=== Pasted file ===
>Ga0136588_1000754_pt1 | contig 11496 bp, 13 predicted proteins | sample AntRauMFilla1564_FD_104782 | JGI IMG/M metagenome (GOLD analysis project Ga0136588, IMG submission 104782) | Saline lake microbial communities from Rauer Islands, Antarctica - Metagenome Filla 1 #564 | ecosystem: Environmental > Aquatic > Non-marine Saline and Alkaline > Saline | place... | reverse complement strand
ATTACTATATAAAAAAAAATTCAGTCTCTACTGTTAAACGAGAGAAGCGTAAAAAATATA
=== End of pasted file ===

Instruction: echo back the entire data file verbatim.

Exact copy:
>Ga0136588_1000754_pt1 | contig 11496 bp, 13 predicted proteins | sample AntRauMFilla1564_FD_104782 | JGI IMG/M metagenome (GOLD analysis project Ga0136588, IMG submission 104782) | Saline lake microbial communities from Rauer Islands, Antarctica - Metagenome Filla 1 #564 | ecosystem: Environmental > Aquatic > Non-marine Saline and Alkaline > Saline | place... | reverse complement strand
ATTACTATATAAAAAAAAATTCAGTCTCTACTGTTAAACGAGAGAAGCGTAAAAAATATA